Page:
- The Washington Times - Friday, November 14, 2008


Altar BoyzBethesda Theatre — ★★½ Scripture-quoting homies are in the house in the pop revue “Altar Boyz,” an oft-times divinely engaging parody of boy bands, the MTV sound and contemporary Christian music. The 90-minute musical depicts the final stop of the Altar Boyz’s “Raise the Praise” national tour — and you don’t have to feel sinful about simply enjoying the spoofy lyrics and the well-choreographed dance moves of the cast. Through Jan. 3. 301/657-STAR.

1 Henry IVFolger Theatre — ★★★ The Folger’s forceful production of “1 Henry IV” is very much like the play’s hero — comical and waggish in the beginning but later growing in stature and sense of purpose. It finds the newly crowned king, Henry Bollingbroke (Rick Foucheux, who makes the Bard’s words both immediate and conversational) once again at odds with his greatest rival, the Percy family, led by the impetuous young warmonger Henry Percy, or Hotspur (David Graham Jones). Director Paul Mason Barnes has given us a visually handsome “Henry” that is equally compelling in the barroom and on the battlefield. Through Sunday. 202/544-7077.

Honey Brown EyesTheater J — ★★★½ The grotesqueries and moments of grace in the Bosnian War are illumined in Theater J’s world-premiere production of Stefanie Zadravec’s play “Honey Brown Eyes,” directed with taut intensity by Jessica Lefkow and featuring searing performances by a first-rate cast. This is not an easy play to watch, and it does not give easy answers, but it allows us to experience the ways humanity and horror coexist in a war where the “enemy” is not made up of faceless strangers, but of people we know and perhaps once loved. Through Nov. 30. 800/494-TIXS.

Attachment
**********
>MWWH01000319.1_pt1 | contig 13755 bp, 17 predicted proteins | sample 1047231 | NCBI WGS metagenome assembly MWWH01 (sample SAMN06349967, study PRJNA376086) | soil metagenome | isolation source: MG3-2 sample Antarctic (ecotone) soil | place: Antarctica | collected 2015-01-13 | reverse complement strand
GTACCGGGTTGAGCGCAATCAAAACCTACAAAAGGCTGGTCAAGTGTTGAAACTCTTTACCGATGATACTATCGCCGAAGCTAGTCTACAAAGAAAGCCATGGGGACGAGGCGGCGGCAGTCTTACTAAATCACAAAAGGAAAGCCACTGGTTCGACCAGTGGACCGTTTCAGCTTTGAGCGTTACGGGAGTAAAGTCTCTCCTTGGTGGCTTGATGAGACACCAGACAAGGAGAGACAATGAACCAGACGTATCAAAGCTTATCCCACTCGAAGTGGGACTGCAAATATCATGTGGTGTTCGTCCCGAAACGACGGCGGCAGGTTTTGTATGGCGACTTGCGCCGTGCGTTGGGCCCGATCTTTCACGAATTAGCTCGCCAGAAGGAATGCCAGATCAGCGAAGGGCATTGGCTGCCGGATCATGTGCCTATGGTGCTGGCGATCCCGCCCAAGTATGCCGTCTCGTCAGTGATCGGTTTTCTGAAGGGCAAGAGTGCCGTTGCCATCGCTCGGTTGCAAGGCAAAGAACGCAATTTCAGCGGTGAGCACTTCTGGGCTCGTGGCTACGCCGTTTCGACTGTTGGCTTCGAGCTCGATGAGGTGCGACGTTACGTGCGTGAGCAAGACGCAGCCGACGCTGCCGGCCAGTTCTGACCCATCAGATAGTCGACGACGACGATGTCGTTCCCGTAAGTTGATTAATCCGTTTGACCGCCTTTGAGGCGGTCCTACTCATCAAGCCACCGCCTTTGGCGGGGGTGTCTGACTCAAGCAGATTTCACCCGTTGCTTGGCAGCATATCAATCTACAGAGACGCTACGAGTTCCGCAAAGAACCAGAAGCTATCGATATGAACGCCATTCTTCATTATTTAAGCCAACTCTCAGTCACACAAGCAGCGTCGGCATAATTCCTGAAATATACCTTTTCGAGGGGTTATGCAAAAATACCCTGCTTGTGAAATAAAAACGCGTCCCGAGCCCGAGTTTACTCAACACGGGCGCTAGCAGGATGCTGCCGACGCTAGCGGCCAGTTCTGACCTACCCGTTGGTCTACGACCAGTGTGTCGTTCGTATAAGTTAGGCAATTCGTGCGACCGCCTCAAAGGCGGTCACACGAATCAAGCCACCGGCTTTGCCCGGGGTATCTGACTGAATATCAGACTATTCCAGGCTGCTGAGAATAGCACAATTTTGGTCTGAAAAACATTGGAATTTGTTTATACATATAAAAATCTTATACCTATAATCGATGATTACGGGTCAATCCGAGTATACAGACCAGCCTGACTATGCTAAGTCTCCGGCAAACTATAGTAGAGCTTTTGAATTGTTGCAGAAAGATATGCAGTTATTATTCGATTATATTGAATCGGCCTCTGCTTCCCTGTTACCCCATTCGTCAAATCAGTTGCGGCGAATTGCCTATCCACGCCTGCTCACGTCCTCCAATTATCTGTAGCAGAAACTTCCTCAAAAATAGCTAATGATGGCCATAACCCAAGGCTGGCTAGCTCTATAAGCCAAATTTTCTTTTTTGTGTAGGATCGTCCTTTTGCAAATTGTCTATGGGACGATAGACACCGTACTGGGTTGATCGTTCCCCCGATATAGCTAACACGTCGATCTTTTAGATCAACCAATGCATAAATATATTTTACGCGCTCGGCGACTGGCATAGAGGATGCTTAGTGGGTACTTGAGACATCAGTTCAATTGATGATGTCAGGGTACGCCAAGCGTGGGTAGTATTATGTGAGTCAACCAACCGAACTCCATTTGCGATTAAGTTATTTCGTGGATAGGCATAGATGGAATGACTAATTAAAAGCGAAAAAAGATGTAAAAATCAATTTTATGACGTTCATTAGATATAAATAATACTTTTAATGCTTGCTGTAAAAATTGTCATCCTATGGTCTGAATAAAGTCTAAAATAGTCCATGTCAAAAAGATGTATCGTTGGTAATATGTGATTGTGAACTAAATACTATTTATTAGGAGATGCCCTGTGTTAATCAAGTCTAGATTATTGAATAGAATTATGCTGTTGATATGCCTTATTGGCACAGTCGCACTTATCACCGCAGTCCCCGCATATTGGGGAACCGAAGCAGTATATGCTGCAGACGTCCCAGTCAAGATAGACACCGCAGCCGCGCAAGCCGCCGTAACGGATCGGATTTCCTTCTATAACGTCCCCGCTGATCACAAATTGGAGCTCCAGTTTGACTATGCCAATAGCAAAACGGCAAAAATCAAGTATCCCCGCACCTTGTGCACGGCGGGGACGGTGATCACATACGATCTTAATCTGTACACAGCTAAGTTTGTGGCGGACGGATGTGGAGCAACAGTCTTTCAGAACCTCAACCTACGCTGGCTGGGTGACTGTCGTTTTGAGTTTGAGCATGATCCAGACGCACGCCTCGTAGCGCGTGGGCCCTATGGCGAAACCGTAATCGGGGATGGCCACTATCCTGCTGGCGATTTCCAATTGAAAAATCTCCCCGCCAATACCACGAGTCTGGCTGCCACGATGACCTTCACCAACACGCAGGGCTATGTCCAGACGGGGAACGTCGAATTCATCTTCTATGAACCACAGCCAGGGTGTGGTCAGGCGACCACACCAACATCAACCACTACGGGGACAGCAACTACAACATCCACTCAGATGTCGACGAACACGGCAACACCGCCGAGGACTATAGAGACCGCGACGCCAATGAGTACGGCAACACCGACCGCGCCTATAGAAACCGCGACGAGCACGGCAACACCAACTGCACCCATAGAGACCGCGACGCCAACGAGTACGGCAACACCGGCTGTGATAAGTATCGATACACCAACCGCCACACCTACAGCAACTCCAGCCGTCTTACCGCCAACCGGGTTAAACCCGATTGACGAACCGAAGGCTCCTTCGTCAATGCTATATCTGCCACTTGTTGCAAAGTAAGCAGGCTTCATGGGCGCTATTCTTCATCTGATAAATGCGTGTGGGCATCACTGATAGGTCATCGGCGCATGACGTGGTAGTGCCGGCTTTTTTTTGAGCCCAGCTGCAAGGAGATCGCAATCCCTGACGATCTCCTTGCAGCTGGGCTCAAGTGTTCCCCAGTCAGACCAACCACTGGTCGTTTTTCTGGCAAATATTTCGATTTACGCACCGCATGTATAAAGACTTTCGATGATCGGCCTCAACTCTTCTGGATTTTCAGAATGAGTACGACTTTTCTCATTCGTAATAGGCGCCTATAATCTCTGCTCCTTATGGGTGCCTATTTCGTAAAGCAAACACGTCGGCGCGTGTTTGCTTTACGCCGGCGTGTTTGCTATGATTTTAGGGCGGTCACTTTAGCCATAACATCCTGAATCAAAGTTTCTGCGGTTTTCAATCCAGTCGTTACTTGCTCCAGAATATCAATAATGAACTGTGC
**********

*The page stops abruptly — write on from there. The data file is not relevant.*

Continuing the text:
Playing From the HeartImagination Stage — ★★★ Imagination Theatre is hosting the American premiere of this British import, which depicts the formative years of percussionist Evelyn Glennie, who was pronounced “profoundly deaf” at the age of 12 but went on to be accepted at the Royal Academy of Music and become an internationally acclaimed musician. The play concentrates on Miss Glennie’s childhood, the years leading up to her playing in a student concert at London’s Royal Albert Hall. Evelyn (Erica Siegel, an actress with a hearing impairment) stands poised at what she knows is “her moment” and looks back at the forces that influenced her. Charles Way’s play, directed by Janet Stanford, is ingeniously conceived, as it integrates the idea that for lip readers, words and music form shapes. Through Nov. 30. 301/961-6060.

Way of the WorldShakespeare Theatre — ★★★ Michael Kahn’s immaculate production of William Congreve’s 1700 Restoration comedy borrows a palette from the most exquisitely tended parklands and ornamental gardens. In Mr. Kahn’s staging, green represents the lush English parks and gardens where the elite and servant classes alike engage in pursuits far naughtier than bending over to inspect the roses. The color also symbolizes envy and avarice — two forces abundantly at work in Mr. Congreve’s witty condemnation of duplicity and slavery to fashion in Restoration society. Through Sunday. 202/547-1122.


Compiled by Jayne Blanchard

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